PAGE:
Studs Are Treated Like Men
Unfortunately, because we’ve borrowed many of our ideas about gender expression and masculinity from the straight black universe and let them dictate our behaviors. We lesbians abide by those heterosexual rules, even though we’re humpin’ the same sex.
Studs are treated like men in the black lesbian community, and as such, seeking other studs for romantic and sexual fulfillment doesn’t fly as it’s seen as a rejection of one’s masculinity.
So, what we’re left with are S4S ladies going back in the closet to please others, and other black lesbians reacting to them in the same way that straight homophobes react to all of us. Just a hot, greasy mess.
Ladies, we have to do better. Like, fix-your-grades-before-graduation-day kind of better. We are failing our fellow lesbian sisters and missing the whole point of us building our own community—unity and acceptance.
Here are four things you need to know about studs who date other studs:
1. Black Lesbian Love is not just a femme and a stud.
That’s a closed-minded, short-sighted way of thinking, and is contradictory to the way all of us live. Femmes can date femmes, studs can date studs. End of story.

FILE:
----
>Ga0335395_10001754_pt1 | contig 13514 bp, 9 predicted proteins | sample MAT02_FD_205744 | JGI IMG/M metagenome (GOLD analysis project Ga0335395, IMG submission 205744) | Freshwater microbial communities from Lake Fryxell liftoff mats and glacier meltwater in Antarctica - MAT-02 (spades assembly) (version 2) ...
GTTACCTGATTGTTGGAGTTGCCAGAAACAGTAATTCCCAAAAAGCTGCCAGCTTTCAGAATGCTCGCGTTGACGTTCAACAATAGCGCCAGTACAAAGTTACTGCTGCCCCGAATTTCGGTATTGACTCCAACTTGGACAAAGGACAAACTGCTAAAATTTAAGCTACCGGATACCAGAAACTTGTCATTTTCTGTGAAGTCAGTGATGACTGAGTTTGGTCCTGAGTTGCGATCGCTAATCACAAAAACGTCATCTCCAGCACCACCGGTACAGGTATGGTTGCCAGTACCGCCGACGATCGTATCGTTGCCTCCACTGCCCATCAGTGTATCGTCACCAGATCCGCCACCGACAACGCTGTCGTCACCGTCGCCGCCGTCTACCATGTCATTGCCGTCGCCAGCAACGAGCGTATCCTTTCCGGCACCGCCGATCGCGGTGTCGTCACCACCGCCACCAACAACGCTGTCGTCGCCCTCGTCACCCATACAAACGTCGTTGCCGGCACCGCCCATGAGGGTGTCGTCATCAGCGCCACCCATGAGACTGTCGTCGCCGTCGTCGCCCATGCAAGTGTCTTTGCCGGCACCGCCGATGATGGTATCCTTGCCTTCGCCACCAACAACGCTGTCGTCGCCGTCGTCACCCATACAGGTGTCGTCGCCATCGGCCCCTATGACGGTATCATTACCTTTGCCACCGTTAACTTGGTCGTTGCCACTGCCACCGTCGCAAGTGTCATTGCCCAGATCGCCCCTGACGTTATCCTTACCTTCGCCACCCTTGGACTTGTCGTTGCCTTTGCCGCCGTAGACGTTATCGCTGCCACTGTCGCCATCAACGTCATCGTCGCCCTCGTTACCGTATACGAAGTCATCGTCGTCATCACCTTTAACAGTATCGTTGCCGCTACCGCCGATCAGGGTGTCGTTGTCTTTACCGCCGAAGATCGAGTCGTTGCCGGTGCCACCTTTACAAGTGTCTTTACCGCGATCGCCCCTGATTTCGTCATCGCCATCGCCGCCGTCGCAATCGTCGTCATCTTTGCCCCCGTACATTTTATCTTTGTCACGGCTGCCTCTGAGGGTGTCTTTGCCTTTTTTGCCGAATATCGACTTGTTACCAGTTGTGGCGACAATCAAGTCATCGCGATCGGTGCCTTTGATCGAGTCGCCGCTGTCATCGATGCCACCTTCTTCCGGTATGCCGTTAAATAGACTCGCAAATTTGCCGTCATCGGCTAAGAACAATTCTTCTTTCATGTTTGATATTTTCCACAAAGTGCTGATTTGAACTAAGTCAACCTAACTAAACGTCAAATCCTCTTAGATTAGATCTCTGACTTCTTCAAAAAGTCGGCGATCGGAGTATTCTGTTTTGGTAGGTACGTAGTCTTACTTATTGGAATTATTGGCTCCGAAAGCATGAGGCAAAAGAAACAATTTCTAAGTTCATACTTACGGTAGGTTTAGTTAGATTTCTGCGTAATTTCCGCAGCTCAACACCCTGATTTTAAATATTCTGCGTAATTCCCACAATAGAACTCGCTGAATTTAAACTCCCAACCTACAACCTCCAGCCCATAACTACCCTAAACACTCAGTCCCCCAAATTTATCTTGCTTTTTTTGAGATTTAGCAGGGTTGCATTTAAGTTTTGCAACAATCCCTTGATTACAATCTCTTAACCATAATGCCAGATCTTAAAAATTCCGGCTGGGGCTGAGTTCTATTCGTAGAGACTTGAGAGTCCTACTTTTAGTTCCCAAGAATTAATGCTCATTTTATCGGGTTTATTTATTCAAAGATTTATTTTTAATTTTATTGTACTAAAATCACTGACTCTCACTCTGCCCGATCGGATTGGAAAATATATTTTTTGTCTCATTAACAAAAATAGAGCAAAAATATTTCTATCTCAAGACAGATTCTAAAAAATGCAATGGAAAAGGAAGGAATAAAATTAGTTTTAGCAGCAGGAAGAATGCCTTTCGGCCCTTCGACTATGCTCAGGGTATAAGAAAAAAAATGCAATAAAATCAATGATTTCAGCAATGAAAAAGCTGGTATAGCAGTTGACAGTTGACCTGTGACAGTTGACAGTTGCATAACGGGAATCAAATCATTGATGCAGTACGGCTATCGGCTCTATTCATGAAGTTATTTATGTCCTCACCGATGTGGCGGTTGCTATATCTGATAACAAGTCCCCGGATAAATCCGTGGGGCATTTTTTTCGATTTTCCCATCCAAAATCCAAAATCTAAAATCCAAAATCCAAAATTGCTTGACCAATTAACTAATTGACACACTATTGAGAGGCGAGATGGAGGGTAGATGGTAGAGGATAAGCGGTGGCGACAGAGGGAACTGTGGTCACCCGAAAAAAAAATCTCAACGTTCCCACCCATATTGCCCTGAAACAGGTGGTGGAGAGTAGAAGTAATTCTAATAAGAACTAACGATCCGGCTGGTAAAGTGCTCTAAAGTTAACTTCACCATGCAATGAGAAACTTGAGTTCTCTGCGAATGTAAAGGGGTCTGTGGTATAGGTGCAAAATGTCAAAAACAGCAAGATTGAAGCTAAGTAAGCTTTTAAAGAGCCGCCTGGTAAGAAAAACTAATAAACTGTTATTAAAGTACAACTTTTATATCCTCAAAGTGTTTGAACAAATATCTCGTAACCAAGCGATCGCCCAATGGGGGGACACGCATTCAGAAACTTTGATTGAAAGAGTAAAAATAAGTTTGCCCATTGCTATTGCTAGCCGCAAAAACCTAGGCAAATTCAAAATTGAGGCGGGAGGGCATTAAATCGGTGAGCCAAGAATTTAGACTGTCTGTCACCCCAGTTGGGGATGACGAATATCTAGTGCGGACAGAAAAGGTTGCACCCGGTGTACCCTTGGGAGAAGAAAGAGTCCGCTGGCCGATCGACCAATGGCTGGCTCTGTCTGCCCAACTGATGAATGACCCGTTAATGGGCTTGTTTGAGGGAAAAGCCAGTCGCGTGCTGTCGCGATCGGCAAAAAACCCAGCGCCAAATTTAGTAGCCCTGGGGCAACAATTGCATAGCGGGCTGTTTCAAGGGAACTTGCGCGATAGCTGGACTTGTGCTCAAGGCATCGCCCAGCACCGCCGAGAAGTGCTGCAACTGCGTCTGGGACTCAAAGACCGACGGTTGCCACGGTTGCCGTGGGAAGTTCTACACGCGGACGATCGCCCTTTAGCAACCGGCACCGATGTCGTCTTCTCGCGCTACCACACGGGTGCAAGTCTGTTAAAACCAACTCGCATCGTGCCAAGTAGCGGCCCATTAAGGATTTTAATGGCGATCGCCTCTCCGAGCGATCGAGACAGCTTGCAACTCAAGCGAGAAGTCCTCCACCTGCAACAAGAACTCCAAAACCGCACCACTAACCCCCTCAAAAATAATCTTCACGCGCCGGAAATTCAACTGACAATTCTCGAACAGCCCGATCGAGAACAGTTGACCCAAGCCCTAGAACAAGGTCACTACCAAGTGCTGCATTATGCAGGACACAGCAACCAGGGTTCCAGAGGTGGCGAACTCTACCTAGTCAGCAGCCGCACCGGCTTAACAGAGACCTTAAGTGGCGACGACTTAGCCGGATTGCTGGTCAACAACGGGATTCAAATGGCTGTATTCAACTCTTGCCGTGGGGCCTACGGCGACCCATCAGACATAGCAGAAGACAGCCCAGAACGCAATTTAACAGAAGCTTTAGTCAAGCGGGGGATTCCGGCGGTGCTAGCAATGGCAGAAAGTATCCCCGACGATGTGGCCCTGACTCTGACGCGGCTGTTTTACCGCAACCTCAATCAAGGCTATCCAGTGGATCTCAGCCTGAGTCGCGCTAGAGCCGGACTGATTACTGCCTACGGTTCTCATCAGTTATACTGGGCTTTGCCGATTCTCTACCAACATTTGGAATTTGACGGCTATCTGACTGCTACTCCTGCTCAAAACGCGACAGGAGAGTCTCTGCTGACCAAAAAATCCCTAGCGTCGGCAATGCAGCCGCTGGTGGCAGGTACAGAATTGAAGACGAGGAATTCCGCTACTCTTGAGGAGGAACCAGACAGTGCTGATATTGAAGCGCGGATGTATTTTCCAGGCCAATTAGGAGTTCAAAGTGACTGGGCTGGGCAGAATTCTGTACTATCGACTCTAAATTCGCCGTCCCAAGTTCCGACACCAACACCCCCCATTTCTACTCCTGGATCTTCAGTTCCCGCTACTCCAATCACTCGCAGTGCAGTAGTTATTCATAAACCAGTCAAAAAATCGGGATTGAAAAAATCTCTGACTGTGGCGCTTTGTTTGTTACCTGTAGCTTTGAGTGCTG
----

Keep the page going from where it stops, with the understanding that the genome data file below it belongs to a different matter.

2. We have to let go of the idea that something different from what we know is automatically wrong.
Just because you aren’t used to or interested in S4S doesn’t mean you should react with hate. Put some respeck on it! Stop treating S4S like they’re two aliens having sex behind a meth lab in a sketchy part of town, and fix your face!
3. We have to stop looking at masculinity through heteronormative lenses.
Masculinity is determined by the individual, not by who that individual chooses to date. A stud can still be the pinnacle of studly-ness, even with a stud girlfriend. We can set the standard and change what gender expression makes us expect of others, with an open mind and a little understanding.
4. We have to create a safe, open space for everyone in our community to date.
S4S ladies shouldn’t have to love in secret. That’s the exact opposite of what the LGBTQ community is about! Normalcy is what we make it, and the second we decide studs dating other studs is “abnormal,” we start alienating them, which is the most hypocritical thing any black lesbian could do. And hypocrisy is not a cute color on anyone.
Family, we have to hold each other down, on a Bonnie-and-Clyde level. At the very least, if others don’t accept us, we have to accept each other. S4S, F4F, S4F—whatever, our preferences are valid!
S4S ladies are on the same journey we’re all on: to find healthy, amazing relationships that make our hearts sing and toes curl, and they should all be allowed to pursue it without judgment.
So let’s show love! Push all those stud expectations off a cliff, look beyond their exteriors, and love them for the stud-loving, fitted-hat-wearing, loc-and-fade-having ladies that they are.